Four bills filed in the General Assembly have thrust Missouri into the national debate about whether pharmacists have the right to refuse to fill certain prescriptions, primarily emergency contraception known as Plan B, or the morning-after pill.
Bills filed by Democrats in the Missouri House of Representatives and Senate would require pharmacists to either fill prescriptions for emergency contraception in a timely manner or help patients find pharmacies that will. Competing bills filed by Republicans, however, would do the opposite, allowing pharmacists to refuse prescriptions they think will be used for abortions and prohibiting them from discriminating against employees who oppose such prescriptions.
Plan B is a high dose of birth control medicine that can prevent pregnancy for up to 72 hours after unprotected sex. It will not work if a woman is already pregnant and is not the same as the RU-486 drug that can cause an abortion up to seven weeks into a pregnancy.
The differentiation between the drugs only fuels the debate.
“Missouri says that life begins at conception, and this drug (Plan B) is designed to kill that life,” said Sen. Jason Crowell, R-Cape Girardeau, said. “It’s no different than a partial-birth abortion.”
Democrats see a difference.
“The Republicans are misleading the public and misleading the legislature into thinking that these two drugs are the same thing,” said Pamela Sumners, executive director of NARAL Pro-Choice Missouri. “The people of Missouri deserve better than that.”
Missouri has no monopoly on the debate. States across the country have begun to wrestle with the issue as the Food and Drug Administration considers whether and how to make Plan B available over the counter. The FDA Advisory Board in 2003 voted 24-3 to do so, but senior FDA officials began a complicated rule-making process that could take several years. Barr Pharmaceuticals, the company that produces Plan B, recently submitted a petition to make the drug available over the counter to anyone older than 17.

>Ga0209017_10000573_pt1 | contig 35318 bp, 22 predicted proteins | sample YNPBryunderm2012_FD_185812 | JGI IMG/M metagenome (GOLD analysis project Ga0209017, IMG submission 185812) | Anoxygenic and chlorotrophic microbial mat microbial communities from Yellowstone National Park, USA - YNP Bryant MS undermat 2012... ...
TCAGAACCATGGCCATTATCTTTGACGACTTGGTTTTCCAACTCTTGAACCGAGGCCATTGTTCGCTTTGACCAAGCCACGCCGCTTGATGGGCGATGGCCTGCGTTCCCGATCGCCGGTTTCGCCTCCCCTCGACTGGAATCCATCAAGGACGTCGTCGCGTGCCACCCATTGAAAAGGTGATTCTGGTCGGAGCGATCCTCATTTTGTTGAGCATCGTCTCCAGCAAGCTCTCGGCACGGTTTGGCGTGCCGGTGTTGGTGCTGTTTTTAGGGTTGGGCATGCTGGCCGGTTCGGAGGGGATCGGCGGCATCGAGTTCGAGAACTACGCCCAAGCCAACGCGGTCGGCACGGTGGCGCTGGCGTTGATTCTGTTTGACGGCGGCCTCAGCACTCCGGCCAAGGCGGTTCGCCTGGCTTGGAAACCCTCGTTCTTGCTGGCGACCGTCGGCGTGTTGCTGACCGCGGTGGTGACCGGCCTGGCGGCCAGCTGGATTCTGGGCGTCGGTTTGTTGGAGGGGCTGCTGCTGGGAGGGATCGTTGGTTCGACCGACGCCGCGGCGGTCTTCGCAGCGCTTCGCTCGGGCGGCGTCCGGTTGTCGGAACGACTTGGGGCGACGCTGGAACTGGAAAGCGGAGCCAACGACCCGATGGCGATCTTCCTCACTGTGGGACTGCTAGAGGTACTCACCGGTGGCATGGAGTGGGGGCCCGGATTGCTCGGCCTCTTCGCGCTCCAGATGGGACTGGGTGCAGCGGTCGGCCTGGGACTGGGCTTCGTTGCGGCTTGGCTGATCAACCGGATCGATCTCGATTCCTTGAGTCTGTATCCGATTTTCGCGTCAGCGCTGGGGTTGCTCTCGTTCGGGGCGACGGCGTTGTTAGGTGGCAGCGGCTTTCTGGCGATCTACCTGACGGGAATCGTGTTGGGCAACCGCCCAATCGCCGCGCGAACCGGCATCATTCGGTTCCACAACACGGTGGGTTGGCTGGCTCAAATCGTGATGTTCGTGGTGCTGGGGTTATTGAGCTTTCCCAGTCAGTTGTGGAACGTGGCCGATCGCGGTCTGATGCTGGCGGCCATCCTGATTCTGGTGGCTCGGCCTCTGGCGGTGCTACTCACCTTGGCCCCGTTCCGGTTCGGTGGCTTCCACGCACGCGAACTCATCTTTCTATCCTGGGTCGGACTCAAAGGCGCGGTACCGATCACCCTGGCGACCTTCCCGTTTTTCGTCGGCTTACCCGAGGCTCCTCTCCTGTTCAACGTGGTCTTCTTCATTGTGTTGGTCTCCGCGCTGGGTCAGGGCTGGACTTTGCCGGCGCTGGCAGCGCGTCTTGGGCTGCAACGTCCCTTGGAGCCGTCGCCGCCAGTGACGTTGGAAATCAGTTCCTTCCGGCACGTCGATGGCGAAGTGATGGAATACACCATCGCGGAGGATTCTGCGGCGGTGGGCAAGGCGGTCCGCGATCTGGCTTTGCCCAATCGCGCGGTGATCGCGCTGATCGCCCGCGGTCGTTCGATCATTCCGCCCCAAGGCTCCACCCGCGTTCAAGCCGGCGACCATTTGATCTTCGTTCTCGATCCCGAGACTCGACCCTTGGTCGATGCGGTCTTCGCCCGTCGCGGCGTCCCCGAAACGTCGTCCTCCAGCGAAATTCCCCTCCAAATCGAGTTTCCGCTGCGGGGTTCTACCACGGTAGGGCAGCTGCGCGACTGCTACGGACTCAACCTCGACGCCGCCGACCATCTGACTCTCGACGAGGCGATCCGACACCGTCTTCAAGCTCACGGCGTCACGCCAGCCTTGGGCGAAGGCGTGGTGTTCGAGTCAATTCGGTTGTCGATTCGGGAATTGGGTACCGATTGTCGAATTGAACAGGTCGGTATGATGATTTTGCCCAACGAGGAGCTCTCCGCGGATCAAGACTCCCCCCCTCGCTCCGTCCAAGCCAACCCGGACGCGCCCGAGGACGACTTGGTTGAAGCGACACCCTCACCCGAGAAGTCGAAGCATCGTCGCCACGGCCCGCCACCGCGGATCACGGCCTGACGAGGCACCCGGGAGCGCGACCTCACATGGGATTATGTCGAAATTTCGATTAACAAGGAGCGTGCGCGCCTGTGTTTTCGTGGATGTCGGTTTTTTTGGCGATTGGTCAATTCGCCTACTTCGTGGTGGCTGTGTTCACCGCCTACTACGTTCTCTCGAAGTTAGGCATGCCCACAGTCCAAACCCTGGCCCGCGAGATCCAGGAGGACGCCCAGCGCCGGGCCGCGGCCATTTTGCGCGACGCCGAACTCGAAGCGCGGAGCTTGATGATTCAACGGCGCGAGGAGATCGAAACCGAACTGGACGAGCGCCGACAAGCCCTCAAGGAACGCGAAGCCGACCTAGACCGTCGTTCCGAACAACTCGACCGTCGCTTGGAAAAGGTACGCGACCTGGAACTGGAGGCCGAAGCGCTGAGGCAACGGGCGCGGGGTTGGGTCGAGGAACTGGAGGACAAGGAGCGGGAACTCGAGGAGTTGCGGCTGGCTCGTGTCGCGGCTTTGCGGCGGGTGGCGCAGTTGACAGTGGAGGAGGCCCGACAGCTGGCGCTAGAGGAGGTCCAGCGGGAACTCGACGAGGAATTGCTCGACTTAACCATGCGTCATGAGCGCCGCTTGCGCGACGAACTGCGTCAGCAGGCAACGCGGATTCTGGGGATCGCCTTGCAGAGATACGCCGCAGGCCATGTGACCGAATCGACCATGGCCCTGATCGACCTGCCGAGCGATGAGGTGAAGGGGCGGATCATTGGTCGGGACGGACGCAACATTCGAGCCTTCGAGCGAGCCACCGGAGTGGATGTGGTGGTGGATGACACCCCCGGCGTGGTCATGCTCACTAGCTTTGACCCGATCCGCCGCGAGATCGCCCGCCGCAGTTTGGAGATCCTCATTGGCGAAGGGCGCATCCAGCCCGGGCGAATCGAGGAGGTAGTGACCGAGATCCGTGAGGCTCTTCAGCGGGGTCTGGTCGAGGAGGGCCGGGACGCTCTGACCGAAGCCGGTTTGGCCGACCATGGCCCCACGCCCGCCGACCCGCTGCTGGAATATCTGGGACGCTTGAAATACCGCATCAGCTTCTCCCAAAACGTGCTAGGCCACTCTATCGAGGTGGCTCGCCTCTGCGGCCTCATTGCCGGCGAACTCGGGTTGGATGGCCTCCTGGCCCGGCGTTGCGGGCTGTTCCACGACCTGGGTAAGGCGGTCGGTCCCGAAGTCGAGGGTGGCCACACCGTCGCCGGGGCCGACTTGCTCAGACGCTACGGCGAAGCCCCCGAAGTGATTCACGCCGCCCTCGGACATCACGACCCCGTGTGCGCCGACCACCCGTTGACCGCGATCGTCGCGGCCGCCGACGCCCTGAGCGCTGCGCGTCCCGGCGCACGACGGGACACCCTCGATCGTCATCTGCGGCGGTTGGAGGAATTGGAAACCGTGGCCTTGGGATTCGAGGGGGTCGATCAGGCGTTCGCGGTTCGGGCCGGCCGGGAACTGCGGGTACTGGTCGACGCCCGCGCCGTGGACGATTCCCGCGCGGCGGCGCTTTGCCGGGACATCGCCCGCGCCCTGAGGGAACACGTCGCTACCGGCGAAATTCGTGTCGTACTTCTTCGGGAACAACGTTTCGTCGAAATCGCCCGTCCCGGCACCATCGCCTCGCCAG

The delay stirred some states to take on the issue themselves. Arkansas, Georgia, Mississippi and South Dakota all have laws allowing pharmacists to refuse prescriptions for emergency contraception. Alaska, California, Hawaii, Maine and New Mexico made emergency contraception available without a prescription.
In Illinois, Gov. Rod Blagojevich last year mandated that any pharmacy that stocks birth control must also carry emergency contraception. Illinois is the only state with such a policy. Walgreens faces a lawsuit filed Friday by four employees of several Walgreens pharmacies in southwest Illinois.